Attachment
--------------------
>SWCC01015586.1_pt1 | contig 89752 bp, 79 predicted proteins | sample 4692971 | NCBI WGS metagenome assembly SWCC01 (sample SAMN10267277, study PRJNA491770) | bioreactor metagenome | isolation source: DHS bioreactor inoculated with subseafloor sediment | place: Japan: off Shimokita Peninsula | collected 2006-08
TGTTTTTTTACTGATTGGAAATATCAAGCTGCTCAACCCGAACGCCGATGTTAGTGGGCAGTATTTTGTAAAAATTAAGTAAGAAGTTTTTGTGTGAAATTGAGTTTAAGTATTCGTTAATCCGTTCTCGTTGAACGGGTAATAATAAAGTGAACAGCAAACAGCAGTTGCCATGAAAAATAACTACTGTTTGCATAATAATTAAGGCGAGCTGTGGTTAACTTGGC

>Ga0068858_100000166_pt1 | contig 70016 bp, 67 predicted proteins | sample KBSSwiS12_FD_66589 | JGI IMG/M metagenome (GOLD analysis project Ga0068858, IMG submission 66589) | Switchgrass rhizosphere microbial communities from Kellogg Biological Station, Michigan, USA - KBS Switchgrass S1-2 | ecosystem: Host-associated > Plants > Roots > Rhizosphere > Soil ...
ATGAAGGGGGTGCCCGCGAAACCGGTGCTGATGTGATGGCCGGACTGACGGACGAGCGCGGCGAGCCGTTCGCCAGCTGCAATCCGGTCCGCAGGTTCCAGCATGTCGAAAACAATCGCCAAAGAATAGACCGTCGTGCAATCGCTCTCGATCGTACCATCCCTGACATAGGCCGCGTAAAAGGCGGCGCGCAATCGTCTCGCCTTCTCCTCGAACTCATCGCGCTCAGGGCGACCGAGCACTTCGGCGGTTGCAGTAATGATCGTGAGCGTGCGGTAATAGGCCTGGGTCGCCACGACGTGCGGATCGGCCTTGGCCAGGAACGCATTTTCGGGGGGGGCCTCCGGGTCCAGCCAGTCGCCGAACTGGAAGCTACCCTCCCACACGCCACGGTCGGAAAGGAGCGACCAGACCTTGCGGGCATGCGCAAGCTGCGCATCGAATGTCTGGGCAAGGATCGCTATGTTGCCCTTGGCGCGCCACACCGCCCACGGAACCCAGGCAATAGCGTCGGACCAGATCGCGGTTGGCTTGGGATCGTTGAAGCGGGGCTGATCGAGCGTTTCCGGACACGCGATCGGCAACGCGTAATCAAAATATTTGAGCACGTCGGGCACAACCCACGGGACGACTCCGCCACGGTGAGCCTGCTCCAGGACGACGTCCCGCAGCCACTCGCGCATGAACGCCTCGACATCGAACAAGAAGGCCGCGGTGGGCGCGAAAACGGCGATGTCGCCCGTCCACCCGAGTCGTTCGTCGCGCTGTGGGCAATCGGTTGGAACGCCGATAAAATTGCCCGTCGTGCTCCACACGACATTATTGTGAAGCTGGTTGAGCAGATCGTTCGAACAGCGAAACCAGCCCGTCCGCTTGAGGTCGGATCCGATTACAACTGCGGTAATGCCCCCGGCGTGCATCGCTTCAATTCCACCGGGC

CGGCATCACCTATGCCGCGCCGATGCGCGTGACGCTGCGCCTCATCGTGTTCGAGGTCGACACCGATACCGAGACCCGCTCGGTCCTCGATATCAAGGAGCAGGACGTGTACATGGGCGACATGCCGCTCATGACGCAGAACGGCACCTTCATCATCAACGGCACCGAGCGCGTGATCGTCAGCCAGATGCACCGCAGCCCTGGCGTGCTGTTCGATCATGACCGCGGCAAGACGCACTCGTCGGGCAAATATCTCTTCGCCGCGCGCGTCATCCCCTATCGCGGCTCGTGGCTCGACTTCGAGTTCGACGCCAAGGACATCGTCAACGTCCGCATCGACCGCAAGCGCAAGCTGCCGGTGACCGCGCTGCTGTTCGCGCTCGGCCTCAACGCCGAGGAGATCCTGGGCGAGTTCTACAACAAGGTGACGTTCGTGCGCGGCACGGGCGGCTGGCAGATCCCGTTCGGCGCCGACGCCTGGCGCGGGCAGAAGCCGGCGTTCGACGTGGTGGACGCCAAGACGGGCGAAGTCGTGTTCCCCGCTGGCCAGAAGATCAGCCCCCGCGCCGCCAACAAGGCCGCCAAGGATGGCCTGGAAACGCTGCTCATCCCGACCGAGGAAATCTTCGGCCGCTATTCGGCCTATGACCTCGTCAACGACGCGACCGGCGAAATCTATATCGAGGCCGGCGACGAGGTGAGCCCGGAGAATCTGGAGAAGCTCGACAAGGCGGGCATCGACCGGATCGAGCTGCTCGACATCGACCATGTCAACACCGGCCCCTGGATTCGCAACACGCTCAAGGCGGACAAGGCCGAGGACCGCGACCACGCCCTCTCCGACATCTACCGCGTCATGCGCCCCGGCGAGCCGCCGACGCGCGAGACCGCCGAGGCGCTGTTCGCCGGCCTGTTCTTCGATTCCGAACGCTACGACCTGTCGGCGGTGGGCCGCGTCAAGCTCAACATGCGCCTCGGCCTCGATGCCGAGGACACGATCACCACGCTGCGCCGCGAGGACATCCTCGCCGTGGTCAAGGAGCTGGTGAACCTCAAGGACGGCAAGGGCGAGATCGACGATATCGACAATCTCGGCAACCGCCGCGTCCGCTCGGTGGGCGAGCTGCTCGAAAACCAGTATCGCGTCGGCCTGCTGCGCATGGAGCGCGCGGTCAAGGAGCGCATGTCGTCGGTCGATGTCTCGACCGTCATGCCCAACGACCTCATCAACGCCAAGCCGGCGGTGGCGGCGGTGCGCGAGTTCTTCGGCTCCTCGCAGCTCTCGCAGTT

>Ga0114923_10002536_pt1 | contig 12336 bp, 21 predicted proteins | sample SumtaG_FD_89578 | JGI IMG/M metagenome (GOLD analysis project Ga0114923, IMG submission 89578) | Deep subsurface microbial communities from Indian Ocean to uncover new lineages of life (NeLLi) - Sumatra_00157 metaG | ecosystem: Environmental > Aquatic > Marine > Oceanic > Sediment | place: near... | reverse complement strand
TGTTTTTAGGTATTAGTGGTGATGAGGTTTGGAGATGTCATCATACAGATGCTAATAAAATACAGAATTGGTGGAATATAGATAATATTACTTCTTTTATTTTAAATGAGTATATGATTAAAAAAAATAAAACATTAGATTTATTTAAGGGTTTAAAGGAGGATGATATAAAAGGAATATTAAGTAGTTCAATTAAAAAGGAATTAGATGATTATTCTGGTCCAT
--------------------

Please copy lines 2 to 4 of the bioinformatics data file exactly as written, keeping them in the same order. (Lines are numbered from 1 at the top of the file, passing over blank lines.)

TGTTTTTTTACTGATTGGAAATATCAAGCTGCTCAACCCGAACGCCGATGTTAGTGGGCAGTATTTTGTAAAAATTAAGTAAGAAGTTTTTGTGTGAAATTGAGTTTAAGTATTCGTTAATCCGTTCTCGTTGAACGGGTAATAATAAAGTGAACAGCAAACAGCAGTTGCCATGAAAAATAACTACTGTTTGCATAATAATTAAGGCGAGCTGTGGTTAACTTGGC

>Ga0068858_100000166_pt1 | contig 70016 bp, 67 predicted proteins | sample KBSSwiS12_FD_66589 | JGI IMG/M metagenome (GOLD analysis project Ga0068858, IMG submission 66589) | Switchgrass rhizosphere microbial communities from Kellogg Biological Station, Michigan, USA - KBS Switchgrass S1-2 | ecosystem: Host-associated > Plants > Roots > Rhizosphere > Soil ...
ATGAAGGGGGTGCCCGCGAAACCGGTGCTGATGTGATGGCCGGACTGACGGACGAGCGCGGCGAGCCGTTCGCCAGCTGCAATCCGGTCCGCAGGTTCCAGCATGTCGAAAACAATCGCCAAAGAATAGACCGTCGTGCAATCGCTCTCGATCGTACCATCCCTGACATAGGCCGCGTAAAAGGCGGCGCGCAATCGTCTCGCCTTCTCCTCGAACTCATCGCGCTCAGGGCGACCGAGCACTTCGGCGGTTGCAGTAATGATCGTGAGCGTGCGGTAATAGGCCTGGGTCGCCACGACGTGCGGATCGGCCTTGGCCAGGAACGCATTTTCGGGGGGGGCCTCCGGGTCCAGCCAGTCGCCGAACTGGAAGCTACCCTCCCACACGCCACGGTCGGAAAGGAGCGACCAGACCTTGCGGGCATGCGCAAGCTGCGCATCGAATGTCTGGGCAAGGATCGCTATGTTGCCCTTGGCGCGCCACACCGCCCACGGAACCCAGGCAATAGCGTCGGACCAGATCGCGGTTGGCTTGGGATCGTTGAAGCGGGGCTGATCGAGCGTTTCCGGACACGCGATCGGCAACGCGTAATCAAAATATTTGAGCACGTCGGGCACAACCCACGGGACGACTCCGCCACGGTGAGCCTGCTCCAGGACGACGTCCCGCAGCCACTCGCGCATGAACGCCTCGACATCGAACAAGAAGGCCGCGGTGGGCGCGAAAACGGCGATGTCGCCCGTCCACCCGAGTCGTTCGTCGCGCTGTGGGCAATCGGTTGGAACGCCGATAAAATTGCCCGTCGTGCTCCACACGACATTATTGTGAAGCTGGTTGAGCAGATCGTTCGAACAGCGAAACCAGCCCGTCCGCTTGAGGTCGGATCCGATTACAACTGCGGTAATGCCCCCGGCGTGCATCGCTTCAATTCCACCGGGC